# Any two non-separating curves on a surface are equivalent

Problem: Let $$\Sigma$$ be a orientable surface possibly non-compact with boundary. Let $$C,$$ and $$D$$ be two simple-closed curves(smooth embedding) on $$\Sigma\backslash \partial \Sigma$$ such that both $$\Sigma\backslash C$$, and $$\Sigma\backslash D$$ are connected. Does there always exist a homeomorphism $$f:\Sigma\to \Sigma$$ such that $$f(C)=D$$.

This is clear if our surface $$\Sigma$$ is compact: considering tubular-neighborhoods we have two compact subsurface $$M:=\Sigma\backslash\big((-1,1)\times C\big)$$, and $$N:=\Sigma\backslash\big((-1,1)\times D\big)$$ with $$\chi(M)=\chi(\Sigma)=\chi(N)$$. Note that we are using the following fact: If a finite CW-complex $$X$$ can be written as union of two subcomplexes $$X=Y\cup Z$$, then we have the inclusion-exclusion formula: $$\chi(X)=\chi(Y)+\chi(Z)-\chi(Y\cap Z)$$. Now, we have the

Classification theorem(compact surfaces): Two compact orientable surfaces having the same number of boundary components and same Euler-characteristic, are homeomorphic.

Now, after boundary rearrangement(which is again a variation of classification theorem for compact surfaces), we have a homeomorphism $$\widetilde f:M\to N$$ with $$\widetilde f(-1\times C)=-1\times D$$, and $$\widetilde f(1\times C)=1\times D$$. Now, extends the $$\widetilde f$$ in the whole tubular-neighborhoods.

So, the crucial step is to use Euler-characteristic, and for the non-compact case we have compactly supported Euler-characteristics(considering the rank of compactly supported cohomology), and the inclusion-exclusion formula does hold.

But, the problem is in the classification theorem(compact surface) and its relation with compactly supported cohomology. Also, the boundary rearrangement of a compact surface is another one.

Any help will be appreciated.

• Hint: find a compact connected subsurface with boundary in $S$ which contains $C\cup D$ and is not disconnected by either one of them. Commented Dec 30, 2020 at 10:46
• So, after your hint(countable compact exhaustion of a surface by subsurfaces), one has to use Isotopy Extension Theorem to extend the homeomorphism of the sub-surface to a homeomorphism of the original surface. Am I right? Commented Dec 30, 2020 at 13:18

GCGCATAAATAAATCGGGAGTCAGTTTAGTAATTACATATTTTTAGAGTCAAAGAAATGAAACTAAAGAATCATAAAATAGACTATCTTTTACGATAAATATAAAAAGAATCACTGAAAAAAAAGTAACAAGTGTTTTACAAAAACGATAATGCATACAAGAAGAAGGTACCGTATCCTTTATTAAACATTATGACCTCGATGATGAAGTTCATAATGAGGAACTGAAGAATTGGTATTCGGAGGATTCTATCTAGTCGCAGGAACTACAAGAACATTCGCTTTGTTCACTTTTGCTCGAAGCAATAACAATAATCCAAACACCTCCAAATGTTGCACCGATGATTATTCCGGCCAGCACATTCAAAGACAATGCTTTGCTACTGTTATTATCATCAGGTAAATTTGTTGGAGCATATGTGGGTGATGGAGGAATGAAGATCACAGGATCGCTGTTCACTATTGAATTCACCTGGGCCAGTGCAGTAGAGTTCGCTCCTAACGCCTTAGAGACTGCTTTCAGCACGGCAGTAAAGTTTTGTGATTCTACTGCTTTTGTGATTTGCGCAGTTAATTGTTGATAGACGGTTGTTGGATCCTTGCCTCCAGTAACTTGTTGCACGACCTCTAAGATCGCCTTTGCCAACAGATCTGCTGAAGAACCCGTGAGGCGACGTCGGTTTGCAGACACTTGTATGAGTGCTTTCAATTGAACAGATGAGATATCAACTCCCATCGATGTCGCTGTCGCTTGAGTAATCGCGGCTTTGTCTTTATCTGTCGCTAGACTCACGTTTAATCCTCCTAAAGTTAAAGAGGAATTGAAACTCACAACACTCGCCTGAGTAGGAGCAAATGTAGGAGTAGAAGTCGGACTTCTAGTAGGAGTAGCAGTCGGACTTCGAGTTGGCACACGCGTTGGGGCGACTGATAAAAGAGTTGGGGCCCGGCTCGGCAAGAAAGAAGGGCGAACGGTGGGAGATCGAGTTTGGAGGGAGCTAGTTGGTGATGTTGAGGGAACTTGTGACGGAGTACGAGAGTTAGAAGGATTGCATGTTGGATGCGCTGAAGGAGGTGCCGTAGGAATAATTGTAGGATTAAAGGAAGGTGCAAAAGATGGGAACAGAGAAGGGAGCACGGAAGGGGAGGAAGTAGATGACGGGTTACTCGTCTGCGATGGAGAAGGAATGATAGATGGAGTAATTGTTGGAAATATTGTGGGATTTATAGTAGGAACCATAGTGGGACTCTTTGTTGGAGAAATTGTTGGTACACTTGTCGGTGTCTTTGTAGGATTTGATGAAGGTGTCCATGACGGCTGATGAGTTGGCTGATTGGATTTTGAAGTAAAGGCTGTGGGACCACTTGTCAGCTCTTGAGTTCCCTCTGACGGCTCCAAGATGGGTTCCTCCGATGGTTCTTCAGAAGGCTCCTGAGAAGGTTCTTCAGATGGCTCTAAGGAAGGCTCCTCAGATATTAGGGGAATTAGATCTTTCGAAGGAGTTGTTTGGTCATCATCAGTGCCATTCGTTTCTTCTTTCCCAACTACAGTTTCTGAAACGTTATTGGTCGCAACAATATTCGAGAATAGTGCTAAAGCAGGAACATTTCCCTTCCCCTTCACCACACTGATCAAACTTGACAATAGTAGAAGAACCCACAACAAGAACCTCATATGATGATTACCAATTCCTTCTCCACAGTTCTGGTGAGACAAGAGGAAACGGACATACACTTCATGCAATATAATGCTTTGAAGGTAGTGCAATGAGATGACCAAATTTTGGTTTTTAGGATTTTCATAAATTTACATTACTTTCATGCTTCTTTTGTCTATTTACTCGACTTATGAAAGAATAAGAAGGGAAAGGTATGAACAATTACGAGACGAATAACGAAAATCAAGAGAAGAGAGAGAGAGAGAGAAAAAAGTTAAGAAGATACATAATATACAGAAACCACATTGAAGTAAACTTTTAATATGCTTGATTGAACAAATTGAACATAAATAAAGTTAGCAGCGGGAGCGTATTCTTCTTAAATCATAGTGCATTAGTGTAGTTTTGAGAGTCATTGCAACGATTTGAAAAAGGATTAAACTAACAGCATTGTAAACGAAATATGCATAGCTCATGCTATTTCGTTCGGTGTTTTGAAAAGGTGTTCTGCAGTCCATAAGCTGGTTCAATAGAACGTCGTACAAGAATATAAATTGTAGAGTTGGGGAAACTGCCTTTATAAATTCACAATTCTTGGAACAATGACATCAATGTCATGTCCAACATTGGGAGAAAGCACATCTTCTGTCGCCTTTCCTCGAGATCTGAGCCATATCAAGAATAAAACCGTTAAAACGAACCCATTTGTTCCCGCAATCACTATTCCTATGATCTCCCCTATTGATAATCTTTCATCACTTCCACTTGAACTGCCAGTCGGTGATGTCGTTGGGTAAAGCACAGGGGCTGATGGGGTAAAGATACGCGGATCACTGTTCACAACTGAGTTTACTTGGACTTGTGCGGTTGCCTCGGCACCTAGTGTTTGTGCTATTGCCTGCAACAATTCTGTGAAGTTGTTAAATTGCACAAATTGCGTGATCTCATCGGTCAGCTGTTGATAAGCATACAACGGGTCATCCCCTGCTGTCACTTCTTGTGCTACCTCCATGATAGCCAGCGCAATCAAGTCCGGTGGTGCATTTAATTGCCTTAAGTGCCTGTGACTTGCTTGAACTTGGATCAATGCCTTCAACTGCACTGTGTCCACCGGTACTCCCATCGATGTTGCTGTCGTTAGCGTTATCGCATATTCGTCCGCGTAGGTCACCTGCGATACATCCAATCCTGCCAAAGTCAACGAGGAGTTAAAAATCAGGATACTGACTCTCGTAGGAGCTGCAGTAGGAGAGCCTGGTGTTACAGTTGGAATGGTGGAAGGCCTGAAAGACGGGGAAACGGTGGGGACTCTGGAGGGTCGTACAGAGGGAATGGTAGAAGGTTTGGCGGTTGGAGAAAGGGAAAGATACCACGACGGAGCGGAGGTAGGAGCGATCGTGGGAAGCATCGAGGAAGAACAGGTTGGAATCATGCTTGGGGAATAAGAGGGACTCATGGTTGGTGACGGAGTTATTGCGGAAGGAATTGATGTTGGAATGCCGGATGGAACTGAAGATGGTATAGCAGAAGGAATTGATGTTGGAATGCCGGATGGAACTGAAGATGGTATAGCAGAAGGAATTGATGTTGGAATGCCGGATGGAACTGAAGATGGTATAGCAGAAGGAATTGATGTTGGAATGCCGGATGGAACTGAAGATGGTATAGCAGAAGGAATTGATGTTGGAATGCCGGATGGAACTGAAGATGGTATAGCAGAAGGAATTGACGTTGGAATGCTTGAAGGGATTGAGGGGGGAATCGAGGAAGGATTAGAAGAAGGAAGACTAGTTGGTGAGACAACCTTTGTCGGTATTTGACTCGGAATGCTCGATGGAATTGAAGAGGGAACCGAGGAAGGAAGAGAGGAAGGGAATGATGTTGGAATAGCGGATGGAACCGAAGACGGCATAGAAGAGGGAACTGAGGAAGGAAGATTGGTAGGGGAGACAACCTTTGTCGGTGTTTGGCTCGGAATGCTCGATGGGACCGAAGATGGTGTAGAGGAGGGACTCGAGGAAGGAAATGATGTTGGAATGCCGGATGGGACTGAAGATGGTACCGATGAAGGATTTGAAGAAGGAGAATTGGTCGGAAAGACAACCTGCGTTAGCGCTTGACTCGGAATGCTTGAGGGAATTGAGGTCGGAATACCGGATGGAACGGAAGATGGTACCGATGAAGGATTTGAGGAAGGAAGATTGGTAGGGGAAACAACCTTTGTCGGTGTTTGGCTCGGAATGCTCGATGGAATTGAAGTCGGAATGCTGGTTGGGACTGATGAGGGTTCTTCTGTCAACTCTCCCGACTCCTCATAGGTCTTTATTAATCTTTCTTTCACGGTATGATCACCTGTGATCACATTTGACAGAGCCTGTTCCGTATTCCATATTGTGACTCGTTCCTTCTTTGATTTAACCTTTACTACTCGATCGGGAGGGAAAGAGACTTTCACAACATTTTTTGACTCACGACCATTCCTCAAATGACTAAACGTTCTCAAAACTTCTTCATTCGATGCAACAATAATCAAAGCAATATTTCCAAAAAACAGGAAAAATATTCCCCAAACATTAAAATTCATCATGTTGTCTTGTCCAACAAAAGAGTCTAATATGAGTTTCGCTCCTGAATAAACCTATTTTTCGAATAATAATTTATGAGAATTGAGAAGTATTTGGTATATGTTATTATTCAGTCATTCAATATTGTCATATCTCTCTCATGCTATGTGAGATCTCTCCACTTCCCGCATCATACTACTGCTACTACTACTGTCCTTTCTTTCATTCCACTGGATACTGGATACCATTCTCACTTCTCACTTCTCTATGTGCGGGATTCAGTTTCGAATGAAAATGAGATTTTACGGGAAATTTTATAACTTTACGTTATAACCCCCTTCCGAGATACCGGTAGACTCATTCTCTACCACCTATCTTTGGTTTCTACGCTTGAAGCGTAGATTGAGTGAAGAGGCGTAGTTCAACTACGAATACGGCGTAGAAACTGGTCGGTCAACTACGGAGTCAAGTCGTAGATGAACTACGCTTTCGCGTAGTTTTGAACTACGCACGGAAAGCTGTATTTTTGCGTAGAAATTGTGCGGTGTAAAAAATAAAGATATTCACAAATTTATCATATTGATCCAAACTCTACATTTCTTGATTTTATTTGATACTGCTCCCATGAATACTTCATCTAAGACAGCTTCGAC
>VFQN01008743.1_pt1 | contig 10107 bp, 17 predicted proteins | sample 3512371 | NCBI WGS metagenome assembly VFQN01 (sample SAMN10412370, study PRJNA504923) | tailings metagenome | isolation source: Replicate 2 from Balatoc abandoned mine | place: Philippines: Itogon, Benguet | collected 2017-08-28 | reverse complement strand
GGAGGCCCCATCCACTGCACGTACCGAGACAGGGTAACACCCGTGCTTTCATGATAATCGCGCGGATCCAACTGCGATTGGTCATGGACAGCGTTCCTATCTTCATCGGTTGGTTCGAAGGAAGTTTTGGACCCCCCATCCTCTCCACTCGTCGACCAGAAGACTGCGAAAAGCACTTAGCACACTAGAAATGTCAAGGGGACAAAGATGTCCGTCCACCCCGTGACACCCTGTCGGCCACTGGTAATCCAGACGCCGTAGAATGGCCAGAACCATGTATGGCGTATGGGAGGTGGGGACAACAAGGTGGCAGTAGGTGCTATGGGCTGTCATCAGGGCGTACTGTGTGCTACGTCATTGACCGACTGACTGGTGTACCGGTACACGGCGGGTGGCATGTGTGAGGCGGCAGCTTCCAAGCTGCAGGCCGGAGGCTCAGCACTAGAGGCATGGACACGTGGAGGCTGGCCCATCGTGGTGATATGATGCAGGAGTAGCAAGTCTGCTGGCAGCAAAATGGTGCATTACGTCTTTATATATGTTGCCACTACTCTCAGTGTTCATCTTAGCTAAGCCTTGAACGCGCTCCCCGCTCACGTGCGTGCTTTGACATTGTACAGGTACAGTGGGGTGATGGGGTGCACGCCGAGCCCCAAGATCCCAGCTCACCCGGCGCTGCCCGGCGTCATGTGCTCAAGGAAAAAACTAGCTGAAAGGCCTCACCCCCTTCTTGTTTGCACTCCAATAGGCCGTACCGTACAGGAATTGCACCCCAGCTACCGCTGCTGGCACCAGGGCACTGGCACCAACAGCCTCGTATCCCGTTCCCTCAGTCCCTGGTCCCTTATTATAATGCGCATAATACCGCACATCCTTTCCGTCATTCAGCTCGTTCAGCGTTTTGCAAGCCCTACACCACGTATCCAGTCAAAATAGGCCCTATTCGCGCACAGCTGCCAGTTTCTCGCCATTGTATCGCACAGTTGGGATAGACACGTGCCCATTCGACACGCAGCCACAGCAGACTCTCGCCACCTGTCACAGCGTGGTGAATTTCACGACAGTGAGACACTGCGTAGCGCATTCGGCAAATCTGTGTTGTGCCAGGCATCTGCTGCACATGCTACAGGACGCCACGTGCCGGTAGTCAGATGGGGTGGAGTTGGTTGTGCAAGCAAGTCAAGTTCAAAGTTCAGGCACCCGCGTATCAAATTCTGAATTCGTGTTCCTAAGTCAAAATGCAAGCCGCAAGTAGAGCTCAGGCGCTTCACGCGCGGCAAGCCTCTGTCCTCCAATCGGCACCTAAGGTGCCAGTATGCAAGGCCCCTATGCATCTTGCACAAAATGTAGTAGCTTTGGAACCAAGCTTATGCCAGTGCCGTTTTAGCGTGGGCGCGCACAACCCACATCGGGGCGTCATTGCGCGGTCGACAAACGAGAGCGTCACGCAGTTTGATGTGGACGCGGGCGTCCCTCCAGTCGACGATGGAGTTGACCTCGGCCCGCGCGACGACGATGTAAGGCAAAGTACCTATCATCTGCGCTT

• No: Find a homeomorphism of the subsurface sending $C$ to $D$ and fixing the boundary pointwise. Then extend to the rest of $S$ by the identity map. Commented Dec 30, 2020 at 13:37
• Yes, that's right. Commented Dec 30, 2020 at 13:47
• The fact that your extension might not exist (if you swap wrong boundary components). Commented Dec 30, 2020 at 13:51

Here are the steps of the proof.

1. Suppose that $$S$$ is a compact connected oriented surface with boundary, $$C_1, C_2$$ are distinct boundary components of $$S$$. Then there exists a pair of pants $$P\subset S$$ such that $$\partial P= C_1\cup C_2\cup C$$, where $$C$$ is a loop in the interior of $$S$$.

2. Given a pair of pants $$P$$ as in 1, there is an orientation-preserving homeomorphism $$h: P\to P$$ which swaps $$C_1$$ and $$C_2$$.

3. For a homeomorphism $$h$$ as in 2, there exists an extension of $$h$$ to the rest of $$S$$, $$\tilde{h}: S\to S$$, which preserves all the boundary components of $$S$$ except for $$C_1, C_2$$, of course.

4. If $$F$$ is a connected oriented surface with boundary, $$A_1, A_2$$ are simple nonseparating oriented loops in the interior of $$F$$. Then there exists an orientation-preserving homeomorphism $$f: F\to F$$ which sends $$A_1$$ to $$A_2$$ and preserves each boundary component of $$F$$.

5. Suppose that $$\Sigma$$ is a connected oriented surface, possibly with boundary and $$A_1, A_2$$ are oriented simple loops in the interior of $$\Sigma$$. Then there exists a compact subsurface $$F\subset int(\Sigma)$$ containing $$A_1\cup A_2$$.

6. Suppose that $$F$$ is compact subsurface of the interior of a surface $$\Sigma$$ and $$f: F\to F$$ is an orientation-preserving homeomorphism preserving each boundary component. Then $$f$$ extends to an (orientation-preserving) homeomorphism $$\Sigma\to \Sigma$$.

7. Combining steps 4, 5, and 6, you obtain the desired result.